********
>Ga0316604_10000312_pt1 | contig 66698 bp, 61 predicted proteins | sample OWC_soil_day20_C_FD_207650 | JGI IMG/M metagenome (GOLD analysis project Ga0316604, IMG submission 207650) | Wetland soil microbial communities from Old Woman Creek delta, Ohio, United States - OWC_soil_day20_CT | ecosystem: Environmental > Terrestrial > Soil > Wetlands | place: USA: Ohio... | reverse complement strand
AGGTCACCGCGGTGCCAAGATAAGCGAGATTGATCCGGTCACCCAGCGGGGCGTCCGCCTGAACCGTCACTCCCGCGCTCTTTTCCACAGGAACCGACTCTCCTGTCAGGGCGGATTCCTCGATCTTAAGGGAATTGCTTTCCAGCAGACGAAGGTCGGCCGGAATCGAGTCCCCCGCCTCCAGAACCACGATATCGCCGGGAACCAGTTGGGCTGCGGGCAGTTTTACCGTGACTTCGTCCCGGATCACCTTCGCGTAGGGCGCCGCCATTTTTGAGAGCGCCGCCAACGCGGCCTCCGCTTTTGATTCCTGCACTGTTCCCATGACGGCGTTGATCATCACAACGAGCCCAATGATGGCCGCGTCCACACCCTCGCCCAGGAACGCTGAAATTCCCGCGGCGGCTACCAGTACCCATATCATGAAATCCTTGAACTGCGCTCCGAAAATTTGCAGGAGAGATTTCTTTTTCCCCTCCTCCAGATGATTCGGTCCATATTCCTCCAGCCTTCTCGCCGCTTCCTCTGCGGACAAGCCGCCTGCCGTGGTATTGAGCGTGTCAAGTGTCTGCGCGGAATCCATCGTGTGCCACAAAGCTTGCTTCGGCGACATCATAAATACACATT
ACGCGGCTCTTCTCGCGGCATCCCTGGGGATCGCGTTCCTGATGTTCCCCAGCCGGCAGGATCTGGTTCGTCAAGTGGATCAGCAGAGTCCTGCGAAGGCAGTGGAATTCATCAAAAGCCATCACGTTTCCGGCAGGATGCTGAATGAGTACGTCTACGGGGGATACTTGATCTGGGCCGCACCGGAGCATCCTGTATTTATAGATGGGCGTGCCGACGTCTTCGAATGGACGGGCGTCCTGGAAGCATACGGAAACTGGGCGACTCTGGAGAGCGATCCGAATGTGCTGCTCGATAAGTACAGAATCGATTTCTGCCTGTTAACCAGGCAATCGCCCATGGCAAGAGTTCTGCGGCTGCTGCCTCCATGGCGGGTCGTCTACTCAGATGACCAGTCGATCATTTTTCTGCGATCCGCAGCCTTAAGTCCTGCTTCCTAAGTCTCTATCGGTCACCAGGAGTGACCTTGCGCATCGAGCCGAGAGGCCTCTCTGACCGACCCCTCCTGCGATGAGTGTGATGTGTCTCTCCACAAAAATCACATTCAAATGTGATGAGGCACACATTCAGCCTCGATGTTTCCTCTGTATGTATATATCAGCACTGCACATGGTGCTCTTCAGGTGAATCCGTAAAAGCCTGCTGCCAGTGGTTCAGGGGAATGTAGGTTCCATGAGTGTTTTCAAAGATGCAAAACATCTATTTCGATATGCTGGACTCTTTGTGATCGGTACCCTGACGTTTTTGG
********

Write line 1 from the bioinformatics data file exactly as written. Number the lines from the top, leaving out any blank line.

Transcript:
>Ga0316604_10000312_pt1 | contig 66698 bp, 61 predicted proteins | sample OWC_soil_day20_C_FD_207650 | JGI IMG/M metagenome (GOLD analysis project Ga0316604, IMG submission 207650) | Wetland soil microbial communities from Old Woman Creek delta, Ohio, United States - OWC_soil_day20_CT | ecosystem: Environmental > Terrestrial > Soil > Wetlands | place: USA: Ohio... | reverse complement strand